So if you are doing a biceps curl, lifting it from the bottom of the movement to the top of the movement is the concentric phase. When you lower it back down under control, that is an eccentric phase. If you were to hold it at some point in the range of motion, that would be an isometric phase.
As I talked about in Part 1, the majority of traditional weight training movements include a concentric and eccentric component. There are exceptions, the Olympic lifts are generally dropped and some powerlifters drop rapidly from the top of the deadlift. But for the most part, the movements we are talking about involve both concentric and eccentric phases.
Whether or not a true isometric is present depends. In something like a leg extension or leg curl, a trainee might squeeze hard at the top, performing an isometric contraction there. The same might be done at the top of a curl, bottom of a triceps pressdown or endpoint of a cable crossover. Holding a row in the back position for a moment would be another example of an isometric. But these are all situations where the isometric is held at peak contraction.
In contrast, it is far more rare to do a true isometric in the middle of a movement, at least among bodybuilders.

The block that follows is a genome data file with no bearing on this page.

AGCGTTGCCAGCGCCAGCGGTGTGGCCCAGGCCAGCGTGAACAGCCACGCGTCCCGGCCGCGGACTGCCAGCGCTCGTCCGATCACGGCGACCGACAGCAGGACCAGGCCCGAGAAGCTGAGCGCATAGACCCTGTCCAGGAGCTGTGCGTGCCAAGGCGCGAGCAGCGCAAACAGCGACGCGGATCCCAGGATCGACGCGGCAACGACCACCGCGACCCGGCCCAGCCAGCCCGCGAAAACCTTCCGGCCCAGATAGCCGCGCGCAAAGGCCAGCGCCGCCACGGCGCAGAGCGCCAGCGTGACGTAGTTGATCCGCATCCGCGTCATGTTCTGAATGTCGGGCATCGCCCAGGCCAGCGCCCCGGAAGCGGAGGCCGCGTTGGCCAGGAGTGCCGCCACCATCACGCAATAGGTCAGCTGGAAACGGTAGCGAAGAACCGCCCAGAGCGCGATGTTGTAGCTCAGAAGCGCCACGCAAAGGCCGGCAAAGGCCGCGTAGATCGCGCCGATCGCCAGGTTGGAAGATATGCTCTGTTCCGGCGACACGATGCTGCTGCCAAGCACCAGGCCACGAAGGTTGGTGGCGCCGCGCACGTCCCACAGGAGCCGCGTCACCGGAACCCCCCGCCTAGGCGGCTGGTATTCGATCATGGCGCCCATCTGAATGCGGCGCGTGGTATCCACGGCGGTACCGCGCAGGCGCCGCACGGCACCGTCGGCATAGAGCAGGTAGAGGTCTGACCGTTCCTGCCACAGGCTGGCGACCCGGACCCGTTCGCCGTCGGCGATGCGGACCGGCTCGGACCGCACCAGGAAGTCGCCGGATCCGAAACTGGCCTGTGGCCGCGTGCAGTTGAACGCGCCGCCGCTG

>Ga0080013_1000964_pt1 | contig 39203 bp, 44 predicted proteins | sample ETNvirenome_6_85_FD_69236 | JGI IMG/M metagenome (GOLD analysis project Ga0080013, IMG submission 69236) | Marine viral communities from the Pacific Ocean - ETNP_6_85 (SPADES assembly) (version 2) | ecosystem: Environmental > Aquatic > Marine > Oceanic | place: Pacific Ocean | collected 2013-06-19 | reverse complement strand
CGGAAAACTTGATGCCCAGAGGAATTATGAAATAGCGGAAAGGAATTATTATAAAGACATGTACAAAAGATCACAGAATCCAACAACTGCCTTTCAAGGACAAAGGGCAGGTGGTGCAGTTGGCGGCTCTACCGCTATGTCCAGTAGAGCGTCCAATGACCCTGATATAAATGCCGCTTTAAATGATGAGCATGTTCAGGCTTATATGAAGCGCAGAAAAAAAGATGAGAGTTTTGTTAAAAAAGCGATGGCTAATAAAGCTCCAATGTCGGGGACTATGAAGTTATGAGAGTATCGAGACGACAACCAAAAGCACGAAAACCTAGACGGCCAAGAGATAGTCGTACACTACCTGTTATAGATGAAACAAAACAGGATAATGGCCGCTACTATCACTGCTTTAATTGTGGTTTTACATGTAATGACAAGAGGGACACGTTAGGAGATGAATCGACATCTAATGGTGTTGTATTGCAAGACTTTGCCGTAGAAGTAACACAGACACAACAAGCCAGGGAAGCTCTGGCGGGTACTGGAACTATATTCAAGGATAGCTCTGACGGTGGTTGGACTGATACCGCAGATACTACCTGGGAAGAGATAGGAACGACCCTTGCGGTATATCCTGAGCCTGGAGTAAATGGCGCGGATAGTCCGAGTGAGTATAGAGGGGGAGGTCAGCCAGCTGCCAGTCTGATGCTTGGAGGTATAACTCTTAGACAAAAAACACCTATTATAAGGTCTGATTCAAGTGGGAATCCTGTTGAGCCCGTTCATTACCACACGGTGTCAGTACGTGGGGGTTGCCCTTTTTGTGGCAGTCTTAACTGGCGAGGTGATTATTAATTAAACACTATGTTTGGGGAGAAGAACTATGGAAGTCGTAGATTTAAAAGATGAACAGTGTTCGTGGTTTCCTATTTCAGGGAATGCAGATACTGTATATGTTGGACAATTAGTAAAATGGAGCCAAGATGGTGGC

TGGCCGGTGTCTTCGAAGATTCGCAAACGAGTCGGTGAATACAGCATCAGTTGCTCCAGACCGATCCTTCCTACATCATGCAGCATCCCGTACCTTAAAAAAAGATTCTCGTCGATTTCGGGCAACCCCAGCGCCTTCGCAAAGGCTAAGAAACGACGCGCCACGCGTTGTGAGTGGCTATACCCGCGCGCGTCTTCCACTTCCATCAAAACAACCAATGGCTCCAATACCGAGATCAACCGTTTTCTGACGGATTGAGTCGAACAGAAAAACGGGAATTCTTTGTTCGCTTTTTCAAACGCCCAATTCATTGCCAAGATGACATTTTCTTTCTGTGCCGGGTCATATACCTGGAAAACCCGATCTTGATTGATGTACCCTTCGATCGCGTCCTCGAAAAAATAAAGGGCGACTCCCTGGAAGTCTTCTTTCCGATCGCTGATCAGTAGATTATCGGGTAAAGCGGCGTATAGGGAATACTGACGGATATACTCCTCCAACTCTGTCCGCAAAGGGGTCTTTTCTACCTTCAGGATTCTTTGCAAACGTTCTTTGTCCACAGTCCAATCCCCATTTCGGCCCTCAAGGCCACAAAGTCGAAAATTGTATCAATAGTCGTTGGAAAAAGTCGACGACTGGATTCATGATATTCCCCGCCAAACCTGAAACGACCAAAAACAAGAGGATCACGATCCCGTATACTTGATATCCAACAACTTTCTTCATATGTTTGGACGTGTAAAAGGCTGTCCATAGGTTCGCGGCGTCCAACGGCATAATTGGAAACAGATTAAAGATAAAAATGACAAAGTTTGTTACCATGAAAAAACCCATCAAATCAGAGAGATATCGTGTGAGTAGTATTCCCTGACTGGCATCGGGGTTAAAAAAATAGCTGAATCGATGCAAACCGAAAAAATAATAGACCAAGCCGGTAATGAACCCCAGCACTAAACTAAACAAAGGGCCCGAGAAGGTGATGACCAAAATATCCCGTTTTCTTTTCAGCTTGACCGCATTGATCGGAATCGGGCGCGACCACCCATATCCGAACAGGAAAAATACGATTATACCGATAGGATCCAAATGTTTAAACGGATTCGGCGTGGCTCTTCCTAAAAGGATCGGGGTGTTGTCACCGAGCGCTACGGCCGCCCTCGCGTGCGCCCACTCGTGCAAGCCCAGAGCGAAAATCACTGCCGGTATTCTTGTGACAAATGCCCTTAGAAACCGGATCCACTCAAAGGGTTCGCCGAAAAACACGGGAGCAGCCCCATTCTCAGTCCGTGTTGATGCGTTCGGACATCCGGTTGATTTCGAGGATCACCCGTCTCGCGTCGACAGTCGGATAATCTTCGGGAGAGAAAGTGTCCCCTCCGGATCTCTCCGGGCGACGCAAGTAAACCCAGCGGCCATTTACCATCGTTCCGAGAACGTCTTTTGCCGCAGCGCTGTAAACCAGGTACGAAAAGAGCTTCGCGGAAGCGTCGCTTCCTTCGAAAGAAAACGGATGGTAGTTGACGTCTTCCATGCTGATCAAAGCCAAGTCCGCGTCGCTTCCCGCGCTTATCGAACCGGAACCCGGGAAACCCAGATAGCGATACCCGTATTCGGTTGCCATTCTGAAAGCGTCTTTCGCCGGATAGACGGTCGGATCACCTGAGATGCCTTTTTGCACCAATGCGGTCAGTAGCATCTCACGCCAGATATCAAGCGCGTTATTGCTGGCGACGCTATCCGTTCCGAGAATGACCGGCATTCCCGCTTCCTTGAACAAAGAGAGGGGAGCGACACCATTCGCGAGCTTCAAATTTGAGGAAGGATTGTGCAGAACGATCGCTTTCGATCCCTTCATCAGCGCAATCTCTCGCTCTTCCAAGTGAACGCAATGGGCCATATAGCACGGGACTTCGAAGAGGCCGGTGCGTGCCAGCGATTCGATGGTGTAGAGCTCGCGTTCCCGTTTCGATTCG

Powerlifters and OL’ers sometimes do this, though. So a powerlifter might do the first part of a deadlift to below the knee and hold it there for several seconds before putting it down or pulling to the top. Ol’ers may do the same, lifting the bar to below the knee, holding it there for 1-2 seconds before finishing the rep.
But for hypertrophy training, this type of thing is very rare.
Three Types of Muscular Failure
Inasmuch as there are three different types of muscle actions which lead to three different “phases” of weight training, you can therefore have three types of muscular or task failure during weight training.
Concentric failure would mean an inability to lift the weight. While I’ll get deeper into the definitions of failure below, I will qualify this now as “through a full range of motion.” So you start a biceps curl with 100 lbs and can’t get past the middle of the movement to reach the top. You have reached momentary concentric muscular failure.